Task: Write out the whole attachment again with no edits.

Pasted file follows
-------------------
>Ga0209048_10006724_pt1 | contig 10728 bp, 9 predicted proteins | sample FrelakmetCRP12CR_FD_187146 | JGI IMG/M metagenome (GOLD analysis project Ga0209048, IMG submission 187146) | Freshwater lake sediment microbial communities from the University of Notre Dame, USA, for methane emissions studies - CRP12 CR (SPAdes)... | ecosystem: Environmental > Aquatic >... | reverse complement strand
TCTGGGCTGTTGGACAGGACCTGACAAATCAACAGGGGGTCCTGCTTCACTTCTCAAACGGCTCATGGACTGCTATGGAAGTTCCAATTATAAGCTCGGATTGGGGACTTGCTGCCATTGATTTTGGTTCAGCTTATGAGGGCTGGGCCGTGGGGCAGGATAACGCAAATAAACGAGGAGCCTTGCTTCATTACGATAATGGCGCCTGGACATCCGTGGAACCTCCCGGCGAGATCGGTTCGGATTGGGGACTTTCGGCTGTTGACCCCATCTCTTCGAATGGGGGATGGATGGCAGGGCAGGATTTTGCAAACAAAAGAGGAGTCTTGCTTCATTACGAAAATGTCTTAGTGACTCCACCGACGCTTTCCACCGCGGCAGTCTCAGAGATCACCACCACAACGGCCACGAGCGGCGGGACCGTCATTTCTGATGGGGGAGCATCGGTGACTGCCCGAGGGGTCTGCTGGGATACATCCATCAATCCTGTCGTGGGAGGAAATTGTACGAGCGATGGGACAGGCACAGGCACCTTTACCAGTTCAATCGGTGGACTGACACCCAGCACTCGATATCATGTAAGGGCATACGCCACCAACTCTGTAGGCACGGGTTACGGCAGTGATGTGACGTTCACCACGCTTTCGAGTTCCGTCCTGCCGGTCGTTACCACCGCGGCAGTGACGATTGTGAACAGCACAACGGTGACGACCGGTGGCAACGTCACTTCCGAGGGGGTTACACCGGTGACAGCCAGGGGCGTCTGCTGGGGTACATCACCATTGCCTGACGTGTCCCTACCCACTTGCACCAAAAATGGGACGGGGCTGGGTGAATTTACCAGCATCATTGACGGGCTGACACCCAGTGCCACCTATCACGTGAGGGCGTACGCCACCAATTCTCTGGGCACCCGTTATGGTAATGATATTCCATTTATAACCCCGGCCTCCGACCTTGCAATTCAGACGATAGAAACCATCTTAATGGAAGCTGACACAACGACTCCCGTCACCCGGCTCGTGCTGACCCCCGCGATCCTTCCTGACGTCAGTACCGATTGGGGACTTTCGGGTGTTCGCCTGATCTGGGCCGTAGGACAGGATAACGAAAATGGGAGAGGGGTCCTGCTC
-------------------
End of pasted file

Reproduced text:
>Ga0209048_10006724_pt1 | contig 10728 bp, 9 predicted proteins | sample FrelakmetCRP12CR_FD_187146 | JGI IMG/M metagenome (GOLD analysis project Ga0209048, IMG submission 187146) | Freshwater lake sediment microbial communities from the University of Notre Dame, USA, for methane emissions studies - CRP12 CR (SPAdes)... | ecosystem: Environmental > Aquatic >... | reverse complement strand
TCTGGGCTGTTGGACAGGACCTGACAAATCAACAGGGGGTCCTGCTTCACTTCTCAAACGGCTCATGGACTGCTATGGAAGTTCCAATTATAAGCTCGGATTGGGGACTTGCTGCCATTGATTTTGGTTCAGCTTATGAGGGCTGGGCCGTGGGGCAGGATAACGCAAATAAACGAGGAGCCTTGCTTCATTACGATAATGGCGCCTGGACATCCGTGGAACCTCCCGGCGAGATCGGTTCGGATTGGGGACTTTCGGCTGTTGACCCCATCTCTTCGAATGGGGGATGGATGGCAGGGCAGGATTTTGCAAACAAAAGAGGAGTCTTGCTTCATTACGAAAATGTCTTAGTGACTCCACCGACGCTTTCCACCGCGGCAGTCTCAGAGATCACCACCACAACGGCCACGAGCGGCGGGACCGTCATTTCTGATGGGGGAGCATCGGTGACTGCCCGAGGGGTCTGCTGGGATACATCCATCAATCCTGTCGTGGGAGGAAATTGTACGAGCGATGGGACAGGCACAGGCACCTTTACCAGTTCAATCGGTGGACTGACACCCAGCACTCGATATCATGTAAGGGCATACGCCACCAACTCTGTAGGCACGGGTTACGGCAGTGATGTGACGTTCACCACGCTTTCGAGTTCCGTCCTGCCGGTCGTTACCACCGCGGCAGTGACGATTGTGAACAGCACAACGGTGACGACCGGTGGCAACGTCACTTCCGAGGGGGTTACACCGGTGACAGCCAGGGGCGTCTGCTGGGGTACATCACCATTGCCTGACGTGTCCCTACCCACTTGCACCAAAAATGGGACGGGGCTGGGTGAATTTACCAGCATCATTGACGGGCTGACACCCAGTGCCACCTATCACGTGAGGGCGTACGCCACCAATTCTCTGGGCACCCGTTATGGTAATGATATTCCATTTATAACCCCGGCCTCCGACCTTGCAATTCAGACGATAGAAACCATCTTAATGGAAGCTGACACAACGACTCCCGTCACCCGGCTCGTGCTGACCCCCGCGATCCTTCCTGACGTCAGTACCGATTGGGGACTTTCGGGTGTTCGCCTGATCTGGGCCGTAGGACAGGATAACGAAAATGGGAGAGGGGTCCTGCTC